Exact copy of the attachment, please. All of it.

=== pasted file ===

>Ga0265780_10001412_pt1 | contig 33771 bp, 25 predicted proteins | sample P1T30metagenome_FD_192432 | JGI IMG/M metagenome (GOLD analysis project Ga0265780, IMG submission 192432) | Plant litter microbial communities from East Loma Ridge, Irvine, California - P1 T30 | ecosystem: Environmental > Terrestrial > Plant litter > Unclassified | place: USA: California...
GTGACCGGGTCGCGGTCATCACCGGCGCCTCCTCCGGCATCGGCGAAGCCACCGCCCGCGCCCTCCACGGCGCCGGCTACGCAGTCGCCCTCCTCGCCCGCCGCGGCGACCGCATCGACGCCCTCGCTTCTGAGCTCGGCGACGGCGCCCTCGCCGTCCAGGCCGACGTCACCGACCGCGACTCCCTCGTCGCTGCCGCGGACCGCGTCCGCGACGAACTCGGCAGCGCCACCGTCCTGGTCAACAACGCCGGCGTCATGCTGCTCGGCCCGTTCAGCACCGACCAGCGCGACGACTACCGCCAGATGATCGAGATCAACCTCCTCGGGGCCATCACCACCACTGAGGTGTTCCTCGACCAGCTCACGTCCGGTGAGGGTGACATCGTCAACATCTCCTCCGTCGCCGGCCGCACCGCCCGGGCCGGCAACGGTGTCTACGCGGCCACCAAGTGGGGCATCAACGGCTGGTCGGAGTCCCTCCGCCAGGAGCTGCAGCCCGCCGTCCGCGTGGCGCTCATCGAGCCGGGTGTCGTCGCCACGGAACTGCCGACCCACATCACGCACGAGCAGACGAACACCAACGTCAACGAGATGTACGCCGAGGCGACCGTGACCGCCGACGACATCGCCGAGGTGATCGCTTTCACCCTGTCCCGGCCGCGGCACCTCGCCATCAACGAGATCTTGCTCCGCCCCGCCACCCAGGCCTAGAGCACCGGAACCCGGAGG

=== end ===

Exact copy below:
>Ga0265780_10001412_pt1 | contig 33771 bp, 25 predicted proteins | sample P1T30metagenome_FD_192432 | JGI IMG/M metagenome (GOLD analysis project Ga0265780, IMG submission 192432) | Plant litter microbial communities from East Loma Ridge, Irvine, California - P1 T30 | ecosystem: Environmental > Terrestrial > Plant litter > Unclassified | place: USA: California...
GTGACCGGGTCGCGGTCATCACCGGCGCCTCCTCCGGCATCGGCGAAGCCACCGCCCGCGCCCTCCACGGCGCCGGCTACGCAGTCGCCCTCCTCGCCCGCCGCGGCGACCGCATCGACGCCCTCGCTTCTGAGCTCGGCGACGGCGCCCTCGCCGTCCAGGCCGACGTCACCGACCGCGACTCCCTCGTCGCTGCCGCGGACCGCGTCCGCGACGAACTCGGCAGCGCCACCGTCCTGGTCAACAACGCCGGCGTCATGCTGCTCGGCCCGTTCAGCACCGACCAGCGCGACGACTACCGCCAGATGATCGAGATCAACCTCCTCGGGGCCATCACCACCACTGAGGTGTTCCTCGACCAGCTCACGTCCGGTGAGGGTGACATCGTCAACATCTCCTCCGTCGCCGGCCGCACCGCCCGGGCCGGCAACGGTGTCTACGCGGCCACCAAGTGGGGCATCAACGGCTGGTCGGAGTCCCTCCGCCAGGAGCTGCAGCCCGCCGTCCGCGTGGCGCTCATCGAGCCGGGTGTCGTCGCCACGGAACTGCCGACCCACATCACGCACGAGCAGACGAACACCAACGTCAACGAGATGTACGCCGAGGCGACCGTGACCGCCGACGACATCGCCGAGGTGATCGCTTTCACCCTGTCCCGGCCGCGGCACCTCGCCATCAACGAGATCTTGCTCCGCCCCGCCACCCAGGCCTAGAGCACCGGAACCCGGAGG